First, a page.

Margaret Knight Invented a Machine that Shapes the Way We Shop

March 5, 2024
Yellowed newspaper clipping with a photo of Margaret Knight standing behind one of her inventions.

Rare newspaper photograph of Margaret E. Knight from the Boston Sunday Post, Marach 31, 1912. Courtesy the Newspaper Archives.

Margaret E. Knight (1838-1914) was an American inventor best known for a machine that mechanized the manufacturing of flat-bottom paper bags, which had previously been produced by hand. Flat-bottomed paper bags transformed retail commerce and became indispensable to workers and students carrying a “brown bag” lunch, yet its ubiquity makes it easy to forget—along with the name of the person responsible for its production.

As a child, Knight was more interested in tools than dolls and frequently made or improved toys for her brothers and other children. She also began working with machinery at a young age. Born in Maine, her family relocated to Manchester, New Hampshire after the death of her father so that her mother and two brothers could work in the cotton mills. Knight claimed that her first invention came soon after she began working in the mills at age 12. After witnessing a steel-tipped shuttle fly out of a loom and seriously injure a worker, a common hazard in the mills, she devised a shuttle-restraining device. The device was placed on all the looms in her mill and before long other mills in the area adopted its use.

Oblong-shaped wooden tool with pointed metal tips. Center of the tool is hollow and has a metal shaft to hold the thread bobbin.

Example of a steel-tipped shuttle from the 19th century. Courtesy Cooper Hewitt Smithsonian Design Museum, Gift of Mrs. DeWitt Clinton Cohen.

Knight left the mills in her late teens due to poor health. As an adult she gained valuable experience working in upholstery, photography, engraving workshops, and home repair. She developed skills and gained a deeper understanding of processes with each new experience. Around 1867, Knight began working for the Columbia Paper Bag Company in Springfield, Massachusetts and soon began developing a machine that could cut, fold, and paste flat-bottom paper bags, eliminating the time-consuming labor otherwise required to make them by hand.

Aged paper document titled “Margaret E. Knight, Bag Machine” with side view and top view diagrams of the machine.

Page from Margaret E. Knight’s patent application for a paper bag machine with patent number and award date stamp. National Archives and Records Administration, Records of the Patent and Trademark Office, NAID 176530307.

Knight worked on her machine for over two years, eventually perfecting a prototype in wood before hiring a machinist to fabricate the working model needed to apply for a patent. While under construction, another machinist, Charles Annan, stole Knight’s design and submitted it as his own to the U.S. Patent Office in Washington D.C. Upon learning of the fraudulent claim, Knight initiated a patent interference suit against Annan and hired a lawyer to defend her work. Knight produced substantial evidence to support her claim including drawings, notes, entries from her personal diary, and testimony from her landlady, former employer, and machinist. Knight refuted Annan’s weak argument that as a woman she was incapable of understanding the complexities of the machine by describing the components of the machine and their function in extensive detail. The judge awarded Knight the patent.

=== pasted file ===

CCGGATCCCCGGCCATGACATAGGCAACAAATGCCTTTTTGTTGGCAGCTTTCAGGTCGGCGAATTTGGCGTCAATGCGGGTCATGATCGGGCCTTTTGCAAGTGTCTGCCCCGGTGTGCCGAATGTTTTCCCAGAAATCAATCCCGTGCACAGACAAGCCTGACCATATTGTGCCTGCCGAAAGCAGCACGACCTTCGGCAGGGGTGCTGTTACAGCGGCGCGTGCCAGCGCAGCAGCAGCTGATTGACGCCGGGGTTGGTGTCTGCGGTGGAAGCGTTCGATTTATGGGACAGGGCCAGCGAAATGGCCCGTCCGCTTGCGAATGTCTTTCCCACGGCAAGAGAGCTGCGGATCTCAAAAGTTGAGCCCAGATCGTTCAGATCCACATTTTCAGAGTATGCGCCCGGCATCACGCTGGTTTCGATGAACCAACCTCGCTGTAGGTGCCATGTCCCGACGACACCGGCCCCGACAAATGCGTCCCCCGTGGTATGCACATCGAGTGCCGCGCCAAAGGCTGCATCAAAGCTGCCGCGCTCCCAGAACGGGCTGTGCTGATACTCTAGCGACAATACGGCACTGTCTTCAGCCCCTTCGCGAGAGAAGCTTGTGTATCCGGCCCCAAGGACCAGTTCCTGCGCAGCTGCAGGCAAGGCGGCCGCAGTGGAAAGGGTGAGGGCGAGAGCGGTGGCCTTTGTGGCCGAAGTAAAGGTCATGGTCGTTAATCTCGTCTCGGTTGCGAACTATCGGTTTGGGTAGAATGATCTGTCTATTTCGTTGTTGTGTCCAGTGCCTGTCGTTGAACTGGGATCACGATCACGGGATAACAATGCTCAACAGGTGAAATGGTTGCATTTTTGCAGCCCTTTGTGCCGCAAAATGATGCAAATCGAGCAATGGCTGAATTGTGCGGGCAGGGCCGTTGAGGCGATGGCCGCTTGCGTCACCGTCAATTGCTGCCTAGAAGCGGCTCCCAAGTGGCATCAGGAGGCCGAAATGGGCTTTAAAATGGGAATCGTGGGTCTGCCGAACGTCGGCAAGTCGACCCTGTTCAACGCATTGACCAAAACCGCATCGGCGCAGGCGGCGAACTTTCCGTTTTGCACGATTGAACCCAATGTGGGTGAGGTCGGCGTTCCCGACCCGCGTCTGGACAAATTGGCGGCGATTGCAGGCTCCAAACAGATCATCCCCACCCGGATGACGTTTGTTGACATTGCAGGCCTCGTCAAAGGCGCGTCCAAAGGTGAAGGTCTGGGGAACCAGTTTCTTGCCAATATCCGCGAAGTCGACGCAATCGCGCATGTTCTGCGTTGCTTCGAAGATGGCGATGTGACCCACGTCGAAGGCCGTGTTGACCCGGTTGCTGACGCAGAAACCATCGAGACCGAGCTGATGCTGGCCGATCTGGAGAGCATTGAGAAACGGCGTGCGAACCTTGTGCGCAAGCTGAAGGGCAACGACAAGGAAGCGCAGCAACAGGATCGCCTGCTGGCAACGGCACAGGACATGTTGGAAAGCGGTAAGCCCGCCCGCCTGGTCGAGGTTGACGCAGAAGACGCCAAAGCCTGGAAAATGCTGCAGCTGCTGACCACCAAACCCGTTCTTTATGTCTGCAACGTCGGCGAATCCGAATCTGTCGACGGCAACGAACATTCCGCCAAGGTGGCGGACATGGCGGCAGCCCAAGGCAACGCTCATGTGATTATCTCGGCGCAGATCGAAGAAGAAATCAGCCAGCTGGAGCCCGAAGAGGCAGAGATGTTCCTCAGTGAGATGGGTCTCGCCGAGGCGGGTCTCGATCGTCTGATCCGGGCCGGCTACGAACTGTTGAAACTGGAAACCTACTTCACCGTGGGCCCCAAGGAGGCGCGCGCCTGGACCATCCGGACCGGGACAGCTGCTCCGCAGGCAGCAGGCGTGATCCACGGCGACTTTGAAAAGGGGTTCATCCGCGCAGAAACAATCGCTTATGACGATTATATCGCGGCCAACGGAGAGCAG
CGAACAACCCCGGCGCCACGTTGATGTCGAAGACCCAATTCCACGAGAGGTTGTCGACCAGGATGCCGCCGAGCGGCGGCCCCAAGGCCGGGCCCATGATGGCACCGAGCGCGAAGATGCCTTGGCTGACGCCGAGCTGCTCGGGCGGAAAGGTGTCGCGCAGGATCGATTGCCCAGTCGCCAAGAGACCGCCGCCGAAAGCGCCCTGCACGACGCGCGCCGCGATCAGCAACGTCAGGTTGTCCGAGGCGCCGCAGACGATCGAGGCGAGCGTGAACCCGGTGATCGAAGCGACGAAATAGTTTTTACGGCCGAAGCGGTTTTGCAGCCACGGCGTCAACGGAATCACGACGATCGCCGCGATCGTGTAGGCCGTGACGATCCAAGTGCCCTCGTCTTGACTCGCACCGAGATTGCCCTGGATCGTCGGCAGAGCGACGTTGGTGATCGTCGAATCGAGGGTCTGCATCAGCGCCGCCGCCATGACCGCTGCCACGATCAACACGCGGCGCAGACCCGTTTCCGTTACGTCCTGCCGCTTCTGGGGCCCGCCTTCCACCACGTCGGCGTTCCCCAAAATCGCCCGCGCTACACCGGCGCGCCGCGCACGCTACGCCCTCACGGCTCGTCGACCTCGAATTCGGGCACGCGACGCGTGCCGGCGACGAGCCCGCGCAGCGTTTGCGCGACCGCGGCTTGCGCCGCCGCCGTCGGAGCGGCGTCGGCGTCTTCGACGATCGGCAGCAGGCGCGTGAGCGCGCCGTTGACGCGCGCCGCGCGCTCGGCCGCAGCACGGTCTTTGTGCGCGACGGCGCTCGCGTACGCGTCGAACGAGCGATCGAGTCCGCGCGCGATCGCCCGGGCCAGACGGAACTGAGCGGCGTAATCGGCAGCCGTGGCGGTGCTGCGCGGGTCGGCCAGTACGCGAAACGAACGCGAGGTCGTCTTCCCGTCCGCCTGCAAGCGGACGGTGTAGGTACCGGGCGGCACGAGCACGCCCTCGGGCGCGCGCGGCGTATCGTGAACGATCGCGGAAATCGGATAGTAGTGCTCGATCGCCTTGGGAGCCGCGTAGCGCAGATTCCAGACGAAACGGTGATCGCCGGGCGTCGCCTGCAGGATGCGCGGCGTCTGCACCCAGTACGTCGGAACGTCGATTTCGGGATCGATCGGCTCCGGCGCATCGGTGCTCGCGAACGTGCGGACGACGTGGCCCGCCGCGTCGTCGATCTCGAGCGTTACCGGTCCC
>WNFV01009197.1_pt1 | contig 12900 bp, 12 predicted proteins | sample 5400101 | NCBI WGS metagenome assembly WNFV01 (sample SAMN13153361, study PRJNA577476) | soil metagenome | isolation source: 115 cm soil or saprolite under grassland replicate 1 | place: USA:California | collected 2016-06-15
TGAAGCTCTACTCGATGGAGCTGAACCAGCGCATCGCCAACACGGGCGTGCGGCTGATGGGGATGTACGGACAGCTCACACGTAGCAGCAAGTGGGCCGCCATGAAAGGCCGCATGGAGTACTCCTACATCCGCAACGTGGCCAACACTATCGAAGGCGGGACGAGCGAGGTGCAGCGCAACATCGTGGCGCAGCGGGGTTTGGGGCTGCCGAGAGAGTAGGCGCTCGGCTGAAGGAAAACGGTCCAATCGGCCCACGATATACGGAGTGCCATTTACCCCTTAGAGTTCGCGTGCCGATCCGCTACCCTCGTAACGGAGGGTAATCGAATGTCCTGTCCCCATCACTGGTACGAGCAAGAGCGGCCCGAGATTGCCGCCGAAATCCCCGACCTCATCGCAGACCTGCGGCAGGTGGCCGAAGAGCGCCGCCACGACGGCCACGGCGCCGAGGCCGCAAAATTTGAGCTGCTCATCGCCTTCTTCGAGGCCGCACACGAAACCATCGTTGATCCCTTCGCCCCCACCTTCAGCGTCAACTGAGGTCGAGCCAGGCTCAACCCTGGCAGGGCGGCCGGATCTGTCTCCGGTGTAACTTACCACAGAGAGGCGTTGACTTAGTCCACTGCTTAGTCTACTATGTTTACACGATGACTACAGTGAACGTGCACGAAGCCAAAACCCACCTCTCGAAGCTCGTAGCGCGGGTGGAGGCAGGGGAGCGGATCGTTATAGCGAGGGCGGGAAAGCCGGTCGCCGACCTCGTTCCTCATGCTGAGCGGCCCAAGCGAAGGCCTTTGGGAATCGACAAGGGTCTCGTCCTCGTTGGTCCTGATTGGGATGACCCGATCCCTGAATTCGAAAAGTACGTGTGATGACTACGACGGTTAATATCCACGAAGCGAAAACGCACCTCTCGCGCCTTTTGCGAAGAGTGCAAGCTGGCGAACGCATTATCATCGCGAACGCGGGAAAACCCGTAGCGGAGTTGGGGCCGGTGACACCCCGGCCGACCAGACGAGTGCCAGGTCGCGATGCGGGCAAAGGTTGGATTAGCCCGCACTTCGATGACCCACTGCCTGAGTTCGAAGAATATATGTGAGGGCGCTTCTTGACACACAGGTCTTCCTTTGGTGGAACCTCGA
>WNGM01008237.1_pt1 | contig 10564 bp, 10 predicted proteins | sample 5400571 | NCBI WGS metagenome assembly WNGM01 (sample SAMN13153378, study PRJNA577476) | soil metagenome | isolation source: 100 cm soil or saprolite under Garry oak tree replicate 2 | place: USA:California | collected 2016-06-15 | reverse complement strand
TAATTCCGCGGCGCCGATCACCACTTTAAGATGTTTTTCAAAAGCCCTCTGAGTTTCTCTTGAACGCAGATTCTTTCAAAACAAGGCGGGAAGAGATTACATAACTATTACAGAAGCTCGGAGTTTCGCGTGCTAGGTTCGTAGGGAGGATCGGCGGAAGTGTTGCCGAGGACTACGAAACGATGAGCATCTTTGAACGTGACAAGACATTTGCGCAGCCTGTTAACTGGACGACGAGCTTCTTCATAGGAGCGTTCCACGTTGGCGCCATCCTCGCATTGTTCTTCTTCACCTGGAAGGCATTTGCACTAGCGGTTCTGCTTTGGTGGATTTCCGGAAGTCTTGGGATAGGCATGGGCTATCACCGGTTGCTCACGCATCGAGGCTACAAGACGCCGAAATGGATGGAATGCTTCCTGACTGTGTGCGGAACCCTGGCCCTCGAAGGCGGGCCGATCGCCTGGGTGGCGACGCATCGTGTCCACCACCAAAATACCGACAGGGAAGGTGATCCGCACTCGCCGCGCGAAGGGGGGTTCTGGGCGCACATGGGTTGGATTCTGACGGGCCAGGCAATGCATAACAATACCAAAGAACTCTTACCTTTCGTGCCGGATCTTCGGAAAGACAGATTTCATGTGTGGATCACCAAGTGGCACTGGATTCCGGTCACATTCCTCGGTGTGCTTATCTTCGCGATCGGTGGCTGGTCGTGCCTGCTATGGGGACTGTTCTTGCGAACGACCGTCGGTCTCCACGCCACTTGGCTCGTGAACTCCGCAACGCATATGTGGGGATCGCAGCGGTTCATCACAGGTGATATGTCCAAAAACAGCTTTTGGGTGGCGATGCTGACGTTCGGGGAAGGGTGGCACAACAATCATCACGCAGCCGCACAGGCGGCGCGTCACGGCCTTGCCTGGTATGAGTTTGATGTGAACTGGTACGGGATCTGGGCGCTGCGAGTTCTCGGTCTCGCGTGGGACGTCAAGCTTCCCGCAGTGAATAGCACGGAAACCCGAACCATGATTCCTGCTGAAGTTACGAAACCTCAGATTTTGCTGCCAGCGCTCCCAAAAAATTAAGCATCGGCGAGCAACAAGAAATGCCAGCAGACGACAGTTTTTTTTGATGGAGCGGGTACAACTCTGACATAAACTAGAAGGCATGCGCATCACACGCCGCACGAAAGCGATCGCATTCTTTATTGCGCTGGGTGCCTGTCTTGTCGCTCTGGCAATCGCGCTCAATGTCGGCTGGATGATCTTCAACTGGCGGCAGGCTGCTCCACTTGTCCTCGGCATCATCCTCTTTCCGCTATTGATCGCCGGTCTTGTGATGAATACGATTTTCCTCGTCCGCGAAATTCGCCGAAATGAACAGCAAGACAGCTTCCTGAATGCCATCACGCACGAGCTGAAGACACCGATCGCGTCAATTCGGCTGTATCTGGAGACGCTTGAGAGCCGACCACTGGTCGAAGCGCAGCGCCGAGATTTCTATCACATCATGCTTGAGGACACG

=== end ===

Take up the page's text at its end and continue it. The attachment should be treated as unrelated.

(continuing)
Photo of the patent model of the paper bag machine, which has four legs and is made of wood with metal gears.

Patent model for Margaret E. Knight’s second, updated paper bag machine from 1879. National Museum of American History, Smithsonian Institution.

Pairing her technical skills with business savvy, Knight founded the Eastern Paper Bag Company of Hartford, Connecticut with a partner and then licensed her machine to the company. She negotiated an upfront payment of $2,500 with royalties accumulating to $25,000. Satisfied with the income, Knight became a full-time inventor. By the end of her life, she claimed 89 inventions and held over 20 patents in a variety of fields, including shoe manufacturing and engine design. Knight never concealed her gender when promoting her work, which won her acclaim among women’s rights activists. Although not wealthy, she was able to live independently until her death in 1914 at the age of 76. Her last patent was awarded posthumously in 1915.

Further Reading:

  • “A Lady in a Machine Shop,” The Woman’s Journal, December 21, 1872, p. 463.
  • “Career of Boston Woman Inventor Disproves Old Libel on the Fair Sex,” Boston Daily Globe, April 6, 1913, p. 70.
  • Anne L. MacDonald, Feminine Ingenuity: How Women Inventors Changed America, 1992.
  • Henry Petroski, “The Evolution of the Grocery Bag,” The American Scholar 72, no. 4 (Autumn 2003): 99-111.

Diana Turnbow provides research and project support to the Smithsonian American Women’s History Museum.